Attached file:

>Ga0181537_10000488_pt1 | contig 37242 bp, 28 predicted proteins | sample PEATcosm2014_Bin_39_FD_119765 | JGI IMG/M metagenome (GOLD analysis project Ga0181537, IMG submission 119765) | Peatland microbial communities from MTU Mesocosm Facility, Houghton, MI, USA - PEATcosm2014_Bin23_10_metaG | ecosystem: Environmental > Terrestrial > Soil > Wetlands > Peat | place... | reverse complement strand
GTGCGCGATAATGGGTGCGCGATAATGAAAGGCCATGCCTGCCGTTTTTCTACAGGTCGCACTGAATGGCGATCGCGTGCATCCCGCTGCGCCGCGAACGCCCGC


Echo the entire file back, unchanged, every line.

>Ga0181537_10000488_pt1 | contig 37242 bp, 28 predicted proteins | sample PEATcosm2014_Bin_39_FD_119765 | JGI IMG/M metagenome (GOLD analysis project Ga0181537, IMG submission 119765) | Peatland microbial communities from MTU Mesocosm Facility, Houghton, MI, USA - PEATcosm2014_Bin23_10_metaG | ecosystem: Environmental > Terrestrial > Soil > Wetlands > Peat | place... | reverse complement strand
GTGCGCGATAATGGGTGCGCGATAATGAAAGGCCATGCCTGCCGTTTTTCTACAGGTCGCACTGAATGGCGATCGCGTGCATCCCGCTGCGCCGCGAACGCCCGC